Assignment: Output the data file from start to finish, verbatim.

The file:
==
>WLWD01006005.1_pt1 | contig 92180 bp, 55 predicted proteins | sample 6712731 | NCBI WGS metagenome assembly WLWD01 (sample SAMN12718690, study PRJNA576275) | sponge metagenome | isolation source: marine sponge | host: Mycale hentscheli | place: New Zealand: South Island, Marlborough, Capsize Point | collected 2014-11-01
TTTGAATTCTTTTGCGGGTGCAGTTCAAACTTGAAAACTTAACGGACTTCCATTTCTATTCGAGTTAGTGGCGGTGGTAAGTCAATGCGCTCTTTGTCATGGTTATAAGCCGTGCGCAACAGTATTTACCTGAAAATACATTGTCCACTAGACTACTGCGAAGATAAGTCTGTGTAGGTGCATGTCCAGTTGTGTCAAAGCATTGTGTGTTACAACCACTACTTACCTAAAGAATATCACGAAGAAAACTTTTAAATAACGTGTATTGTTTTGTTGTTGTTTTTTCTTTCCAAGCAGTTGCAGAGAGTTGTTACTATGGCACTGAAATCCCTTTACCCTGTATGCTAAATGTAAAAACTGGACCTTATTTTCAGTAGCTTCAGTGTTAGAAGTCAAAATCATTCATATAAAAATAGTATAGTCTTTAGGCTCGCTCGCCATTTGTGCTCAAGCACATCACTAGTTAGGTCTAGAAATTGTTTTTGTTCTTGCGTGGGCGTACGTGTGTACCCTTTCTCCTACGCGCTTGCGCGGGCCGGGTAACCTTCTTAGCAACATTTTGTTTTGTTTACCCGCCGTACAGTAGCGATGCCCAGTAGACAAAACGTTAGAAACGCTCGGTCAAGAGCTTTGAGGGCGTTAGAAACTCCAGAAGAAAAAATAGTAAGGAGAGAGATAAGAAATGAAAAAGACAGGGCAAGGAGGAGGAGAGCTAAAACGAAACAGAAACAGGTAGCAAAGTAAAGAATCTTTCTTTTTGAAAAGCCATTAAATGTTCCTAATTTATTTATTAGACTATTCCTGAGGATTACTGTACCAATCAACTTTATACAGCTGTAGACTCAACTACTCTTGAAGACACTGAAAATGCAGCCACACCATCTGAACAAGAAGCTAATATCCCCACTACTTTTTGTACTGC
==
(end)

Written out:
>WLWD01006005.1_pt1 | contig 92180 bp, 55 predicted proteins | sample 6712731 | NCBI WGS metagenome assembly WLWD01 (sample SAMN12718690, study PRJNA576275) | sponge metagenome | isolation source: marine sponge | host: Mycale hentscheli | place: New Zealand: South Island, Marlborough, Capsize Point | collected 2014-11-01
TTTGAATTCTTTTGCGGGTGCAGTTCAAACTTGAAAACTTAACGGACTTCCATTTCTATTCGAGTTAGTGGCGGTGGTAAGTCAATGCGCTCTTTGTCATGGTTATAAGCCGTGCGCAACAGTATTTACCTGAAAATACATTGTCCACTAGACTACTGCGAAGATAAGTCTGTGTAGGTGCATGTCCAGTTGTGTCAAAGCATTGTGTGTTACAACCACTACTTACCTAAAGAATATCACGAAGAAAACTTTTAAATAACGTGTATTGTTTTGTTGTTGTTTTTTCTTTCCAAGCAGTTGCAGAGAGTTGTTACTATGGCACTGAAATCCCTTTACCCTGTATGCTAAATGTAAAAACTGGACCTTATTTTCAGTAGCTTCAGTGTTAGAAGTCAAAATCATTCATATAAAAATAGTATAGTCTTTAGGCTCGCTCGCCATTTGTGCTCAAGCACATCACTAGTTAGGTCTAGAAATTGTTTTTGTTCTTGCGTGGGCGTACGTGTGTACCCTTTCTCCTACGCGCTTGCGCGGGCCGGGTAACCTTCTTAGCAACATTTTGTTTTGTTTACCCGCCGTACAGTAGCGATGCCCAGTAGACAAAACGTTAGAAACGCTCGGTCAAGAGCTTTGAGGGCGTTAGAAACTCCAGAAGAAAAAATAGTAAGGAGAGAGATAAGAAATGAAAAAGACAGGGCAAGGAGGAGGAGAGCTAAAACGAAACAGAAACAGGTAGCAAAGTAAAGAATCTTTCTTTTTGAAAAGCCATTAAATGTTCCTAATTTATTTATTAGACTATTCCTGAGGATTACTGTACCAATCAACTTTATACAGCTGTAGACTCAACTACTCTTGAAGACACTGAAAATGCAGCCACACCATCTGAACAAGAAGCTAATATCCCCACTACTTTTTGTACTGC